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The Role of Capital Requirements and Credit Composition in the Transmission of Macroeconomic and Financial Shocks

Author

Listed:
  • Oscar Valencia

    () (Banco de la República de Colombia)

  • Daniel Osorio

    (Banco de la República de Colombia)

  • Pablo Garay

Abstract

This paper builds a general equilibrium model that incorporates banks, financial frictions, default and a capital requirements. Ex-ante heterogeneous households decide how much to save or borrow for the sake of consumption (consumer credit) or the provision of housing services(mortgages). These choices are subject to borrowing limits, which depend on the value of real estate assets (for mortgages) or labour income (for consumer loans). The model includes final goods producers who must borrow in order to finance working capital/labour requirements (business credit borrowing) and intermediate good producers subject to nominal rigidities. Saving and borrowing are intermediated by a bank facing different capital requirements for each credit category. Any shock that has an impact on bank capital (for instance, a default shock) directly affects the bank’s income, the cost of external finance and, eventually, interest rates on loans. Changes in interest rates have second-round effects on labour and consumption through the borrowing limits. Simulations of the model suggest that the business cycle properties of credit and credit quality for each credit category are consistent with what is observed in the data.

Suggested Citation

  • Oscar Valencia & Daniel Osorio & Pablo Garay, 2016. "The Role of Capital Requirements and Credit Composition in the Transmission of Macroeconomic and Financial Shocks," Borradores de Economia 954, Banco de la Republica de Colombia.
  • Handle: RePEc:bdr:borrec:954
    as

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    References listed on IDEAS

    as
    1. Aghion, Philippe & Angeletos, George-Marios & Banerjee, Abhijit & Manova, Kalina, 2010. "Volatility and growth: Credit constraints and the composition of investment," Journal of Monetary Economics, Elsevier, vol. 57(3), pages 246-265, April.
    2. R. P. Agenor & K. Alper & L. Pereira da Silva, 2013. "Capital Regulation, Monetary Policy, and Financial Stability," International Journal of Central Banking, International Journal of Central Banking, vol. 9(3), pages 198-243, September.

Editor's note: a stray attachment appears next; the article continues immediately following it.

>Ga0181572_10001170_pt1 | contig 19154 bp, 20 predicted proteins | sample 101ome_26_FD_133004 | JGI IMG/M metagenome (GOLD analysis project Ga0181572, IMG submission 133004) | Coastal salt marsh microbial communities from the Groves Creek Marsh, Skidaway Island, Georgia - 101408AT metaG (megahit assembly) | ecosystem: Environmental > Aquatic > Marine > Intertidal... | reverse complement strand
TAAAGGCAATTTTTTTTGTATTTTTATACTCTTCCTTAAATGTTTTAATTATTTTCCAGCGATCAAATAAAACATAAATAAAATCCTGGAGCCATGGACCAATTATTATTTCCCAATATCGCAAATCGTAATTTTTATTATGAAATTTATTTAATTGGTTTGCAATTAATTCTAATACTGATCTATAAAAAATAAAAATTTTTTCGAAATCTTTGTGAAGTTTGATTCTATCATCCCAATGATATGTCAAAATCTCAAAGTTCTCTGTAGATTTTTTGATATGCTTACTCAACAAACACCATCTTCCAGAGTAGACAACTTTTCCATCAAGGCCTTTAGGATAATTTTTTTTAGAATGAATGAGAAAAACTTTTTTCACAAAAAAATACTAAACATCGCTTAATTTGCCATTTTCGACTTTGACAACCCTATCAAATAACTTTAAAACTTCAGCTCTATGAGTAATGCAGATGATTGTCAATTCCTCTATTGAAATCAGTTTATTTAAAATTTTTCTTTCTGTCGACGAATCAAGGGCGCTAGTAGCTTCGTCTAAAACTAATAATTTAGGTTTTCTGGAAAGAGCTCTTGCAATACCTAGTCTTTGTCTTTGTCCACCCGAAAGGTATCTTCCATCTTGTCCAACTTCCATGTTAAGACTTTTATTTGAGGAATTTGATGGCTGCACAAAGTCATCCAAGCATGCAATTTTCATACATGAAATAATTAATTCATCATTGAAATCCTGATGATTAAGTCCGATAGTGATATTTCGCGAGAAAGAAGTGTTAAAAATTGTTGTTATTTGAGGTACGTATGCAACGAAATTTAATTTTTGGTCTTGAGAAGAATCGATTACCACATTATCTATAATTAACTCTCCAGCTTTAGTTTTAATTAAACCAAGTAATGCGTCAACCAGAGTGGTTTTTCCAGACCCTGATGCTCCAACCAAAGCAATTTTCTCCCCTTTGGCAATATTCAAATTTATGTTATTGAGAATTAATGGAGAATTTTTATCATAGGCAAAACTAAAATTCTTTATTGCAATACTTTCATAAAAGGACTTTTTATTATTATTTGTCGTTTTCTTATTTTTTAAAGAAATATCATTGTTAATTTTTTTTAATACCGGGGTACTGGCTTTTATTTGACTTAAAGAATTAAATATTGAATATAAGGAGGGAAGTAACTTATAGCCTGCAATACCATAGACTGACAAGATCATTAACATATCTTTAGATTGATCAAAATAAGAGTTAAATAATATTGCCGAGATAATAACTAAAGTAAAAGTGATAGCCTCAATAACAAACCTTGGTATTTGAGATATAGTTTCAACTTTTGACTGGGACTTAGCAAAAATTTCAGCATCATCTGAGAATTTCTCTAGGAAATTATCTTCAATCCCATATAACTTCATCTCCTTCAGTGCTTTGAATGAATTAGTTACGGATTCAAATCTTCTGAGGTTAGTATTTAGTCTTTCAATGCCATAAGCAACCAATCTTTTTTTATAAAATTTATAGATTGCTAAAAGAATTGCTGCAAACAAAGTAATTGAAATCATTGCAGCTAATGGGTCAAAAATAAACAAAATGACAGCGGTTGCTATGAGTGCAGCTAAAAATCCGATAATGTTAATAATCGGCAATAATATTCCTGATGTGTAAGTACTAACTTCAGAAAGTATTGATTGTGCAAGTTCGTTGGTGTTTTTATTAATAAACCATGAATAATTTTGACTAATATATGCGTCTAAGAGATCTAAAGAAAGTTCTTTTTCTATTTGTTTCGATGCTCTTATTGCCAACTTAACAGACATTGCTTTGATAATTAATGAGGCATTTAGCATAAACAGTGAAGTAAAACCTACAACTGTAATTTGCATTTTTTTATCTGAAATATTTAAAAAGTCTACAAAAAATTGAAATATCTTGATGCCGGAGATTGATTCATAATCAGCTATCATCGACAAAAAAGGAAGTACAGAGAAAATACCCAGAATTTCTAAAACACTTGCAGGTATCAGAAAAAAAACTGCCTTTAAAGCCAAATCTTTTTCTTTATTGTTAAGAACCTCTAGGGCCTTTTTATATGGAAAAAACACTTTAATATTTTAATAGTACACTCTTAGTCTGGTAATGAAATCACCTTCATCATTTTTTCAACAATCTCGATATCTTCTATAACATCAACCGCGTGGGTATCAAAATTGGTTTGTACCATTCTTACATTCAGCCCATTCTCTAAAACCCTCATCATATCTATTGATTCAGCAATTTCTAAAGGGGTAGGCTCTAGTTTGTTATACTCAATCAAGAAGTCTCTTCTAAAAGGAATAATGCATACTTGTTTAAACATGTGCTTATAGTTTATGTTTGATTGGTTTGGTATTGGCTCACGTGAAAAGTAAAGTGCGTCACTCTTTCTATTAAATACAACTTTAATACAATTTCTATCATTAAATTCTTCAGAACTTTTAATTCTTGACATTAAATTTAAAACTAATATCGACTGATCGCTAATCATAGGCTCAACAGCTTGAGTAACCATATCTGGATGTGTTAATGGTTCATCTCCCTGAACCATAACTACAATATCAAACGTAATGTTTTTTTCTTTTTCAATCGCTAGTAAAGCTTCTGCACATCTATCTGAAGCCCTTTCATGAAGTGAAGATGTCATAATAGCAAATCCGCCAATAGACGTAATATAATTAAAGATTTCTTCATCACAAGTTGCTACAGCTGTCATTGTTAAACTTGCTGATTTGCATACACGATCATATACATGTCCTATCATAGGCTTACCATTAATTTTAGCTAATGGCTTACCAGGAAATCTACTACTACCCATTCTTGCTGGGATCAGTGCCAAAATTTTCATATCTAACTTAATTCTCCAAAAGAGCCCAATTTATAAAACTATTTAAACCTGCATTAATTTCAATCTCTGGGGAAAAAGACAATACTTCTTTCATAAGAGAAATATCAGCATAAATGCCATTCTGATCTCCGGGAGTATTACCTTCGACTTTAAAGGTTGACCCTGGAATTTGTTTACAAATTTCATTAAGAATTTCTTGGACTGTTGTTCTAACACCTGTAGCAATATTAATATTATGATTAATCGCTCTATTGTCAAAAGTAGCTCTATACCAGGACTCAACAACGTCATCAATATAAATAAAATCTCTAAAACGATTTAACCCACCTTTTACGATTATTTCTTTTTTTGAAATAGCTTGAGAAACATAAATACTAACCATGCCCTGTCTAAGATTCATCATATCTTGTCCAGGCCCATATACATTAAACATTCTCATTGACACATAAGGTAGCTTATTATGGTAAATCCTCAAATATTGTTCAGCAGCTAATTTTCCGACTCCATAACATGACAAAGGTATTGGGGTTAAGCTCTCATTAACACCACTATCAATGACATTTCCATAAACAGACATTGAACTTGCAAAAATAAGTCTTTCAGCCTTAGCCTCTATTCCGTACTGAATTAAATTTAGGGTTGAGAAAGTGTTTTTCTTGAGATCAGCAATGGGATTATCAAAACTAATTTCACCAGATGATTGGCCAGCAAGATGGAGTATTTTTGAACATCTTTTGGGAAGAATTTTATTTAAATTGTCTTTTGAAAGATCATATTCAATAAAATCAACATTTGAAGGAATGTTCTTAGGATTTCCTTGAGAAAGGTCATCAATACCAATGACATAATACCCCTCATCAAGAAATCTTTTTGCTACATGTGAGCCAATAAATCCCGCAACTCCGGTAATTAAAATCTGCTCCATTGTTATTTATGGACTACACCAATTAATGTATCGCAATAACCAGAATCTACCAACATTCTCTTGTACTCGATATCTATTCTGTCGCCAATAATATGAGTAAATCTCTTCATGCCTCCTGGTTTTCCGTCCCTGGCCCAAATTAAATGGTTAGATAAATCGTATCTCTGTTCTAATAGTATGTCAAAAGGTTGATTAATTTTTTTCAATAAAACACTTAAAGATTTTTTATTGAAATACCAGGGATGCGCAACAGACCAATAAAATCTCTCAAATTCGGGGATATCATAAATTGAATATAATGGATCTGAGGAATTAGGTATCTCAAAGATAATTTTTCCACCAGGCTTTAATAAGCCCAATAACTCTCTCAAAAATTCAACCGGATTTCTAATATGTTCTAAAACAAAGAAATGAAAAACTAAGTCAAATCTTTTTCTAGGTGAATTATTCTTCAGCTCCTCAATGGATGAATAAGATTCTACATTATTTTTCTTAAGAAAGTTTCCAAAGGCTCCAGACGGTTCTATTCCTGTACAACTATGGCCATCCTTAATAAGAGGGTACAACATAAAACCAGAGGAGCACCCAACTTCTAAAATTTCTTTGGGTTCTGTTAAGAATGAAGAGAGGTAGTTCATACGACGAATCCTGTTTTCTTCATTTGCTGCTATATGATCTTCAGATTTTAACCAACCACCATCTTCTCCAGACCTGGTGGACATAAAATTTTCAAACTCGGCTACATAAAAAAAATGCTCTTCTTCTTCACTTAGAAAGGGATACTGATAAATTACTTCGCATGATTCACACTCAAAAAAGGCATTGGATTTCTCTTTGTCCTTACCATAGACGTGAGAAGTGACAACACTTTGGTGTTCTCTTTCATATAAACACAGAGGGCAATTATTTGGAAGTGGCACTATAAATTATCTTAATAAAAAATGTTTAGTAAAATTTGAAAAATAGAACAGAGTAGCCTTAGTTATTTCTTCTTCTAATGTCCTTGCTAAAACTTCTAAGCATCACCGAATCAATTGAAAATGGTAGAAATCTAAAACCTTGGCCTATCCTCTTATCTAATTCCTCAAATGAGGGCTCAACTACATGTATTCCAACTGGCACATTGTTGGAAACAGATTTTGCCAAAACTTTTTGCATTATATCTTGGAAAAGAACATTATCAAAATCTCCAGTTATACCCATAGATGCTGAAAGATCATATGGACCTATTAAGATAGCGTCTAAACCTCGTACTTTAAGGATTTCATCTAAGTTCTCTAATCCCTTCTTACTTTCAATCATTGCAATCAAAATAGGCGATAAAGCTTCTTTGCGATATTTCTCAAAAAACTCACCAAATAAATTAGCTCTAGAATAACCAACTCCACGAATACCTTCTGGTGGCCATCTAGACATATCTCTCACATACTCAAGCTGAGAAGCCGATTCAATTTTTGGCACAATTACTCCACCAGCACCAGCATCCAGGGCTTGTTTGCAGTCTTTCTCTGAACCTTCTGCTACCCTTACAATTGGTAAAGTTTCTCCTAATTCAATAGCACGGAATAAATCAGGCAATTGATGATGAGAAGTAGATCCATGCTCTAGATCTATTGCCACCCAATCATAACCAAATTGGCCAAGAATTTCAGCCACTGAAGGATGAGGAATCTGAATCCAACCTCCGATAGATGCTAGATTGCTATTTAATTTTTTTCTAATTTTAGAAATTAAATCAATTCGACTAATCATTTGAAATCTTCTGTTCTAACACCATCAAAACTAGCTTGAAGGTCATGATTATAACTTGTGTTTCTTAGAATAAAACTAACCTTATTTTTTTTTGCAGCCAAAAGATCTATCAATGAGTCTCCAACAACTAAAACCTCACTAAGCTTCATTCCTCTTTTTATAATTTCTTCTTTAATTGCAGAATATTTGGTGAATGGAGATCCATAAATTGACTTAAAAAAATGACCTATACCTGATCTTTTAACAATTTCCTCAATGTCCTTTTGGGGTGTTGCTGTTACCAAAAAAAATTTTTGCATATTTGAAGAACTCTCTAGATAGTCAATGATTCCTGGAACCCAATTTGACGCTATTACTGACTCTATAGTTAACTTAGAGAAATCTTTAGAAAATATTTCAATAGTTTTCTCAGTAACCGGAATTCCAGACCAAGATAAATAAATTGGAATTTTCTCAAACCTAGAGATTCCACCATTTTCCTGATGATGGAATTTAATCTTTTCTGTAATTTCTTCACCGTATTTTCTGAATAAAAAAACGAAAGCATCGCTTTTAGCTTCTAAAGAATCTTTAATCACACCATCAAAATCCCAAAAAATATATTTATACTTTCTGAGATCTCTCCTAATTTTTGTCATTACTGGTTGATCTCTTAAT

3. Andrés González & Lavan Mahadeva & Juan D. Prada & Diego Rodríguez, 2011. "Policy Analysis Tool Applied to Colombian Needs: Patacon Model Description," Revista ESPE - Ensayos Sobre Política Económica, Banco de la República - ESPE, vol. 29(66), pages 222-245, December.
    4. repec:ebl:ecbull:eb-18-00483 is not listed on IDEAS
    5. Garicano, Luis & Steinwender, Claudia, 2013. "Survive another day: does uncertain financing affect the composition of investment?," LSE Research Online Documents on Economics 48921, London School of Economics and Political Science, LSE Library.
    6. Leonardo Nogueira Ferreira & Márcio Issao Nakane, 2018. "Macroprudential policy in a DSGE model: anchoring the countercyclical capital buffer," Economics Bulletin, AccessEcon, vol. 38(4), pages 2345-2352.
    7. Agustín Saade & Daniel Osorio & Dairo Estrada, 2007. "An equilibrium approach to financial stability analysis: the Colombian case," Annals of Finance, Springer, vol. 3(1), pages 75-105, January.
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    9. Meh, Césaire A. & Moran, Kevin, 2010. "The role of bank capital in the propagation of shocks," Journal of Economic Dynamics and Control, Elsevier, vol. 34(3), pages 555-576, March.
    10. Wouter J. Den Haan & Steven W. Sumner & Guy M. Yamashiro, 2009. "Bank loan portfolios and the Canadian monetary transmission mechanism," Canadian Journal of Economics, Canadian Economics Association, vol. 42(3), pages 1150-1175, August.
    11. Andrea Gerali & Stefano Neri & Luca Sessa & Federico M. Signoretti, 2010. "Credit and Banking in a DSGE Model of the Euro Area," Journal of Money, Credit and Banking, Blackwell Publishing, vol. 42(s1), pages 107-141, September.
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    More about this item

    Keywords

    DSGE Models; Financial Frictions; Macroprudential Policy;

    JEL classification:

    • E5 - Macroeconomics and Monetary Economics - - Monetary Policy, Central Banking, and the Supply of Money and Credit
    • G21 - Financial Economics - - Financial Institutions and Services - - - Banks; Other Depository Institutions; Micro Finance Institutions; Mortgages
    • G28 - Financial Economics - - Financial Institutions and Services - - - Government Policy and Regulation

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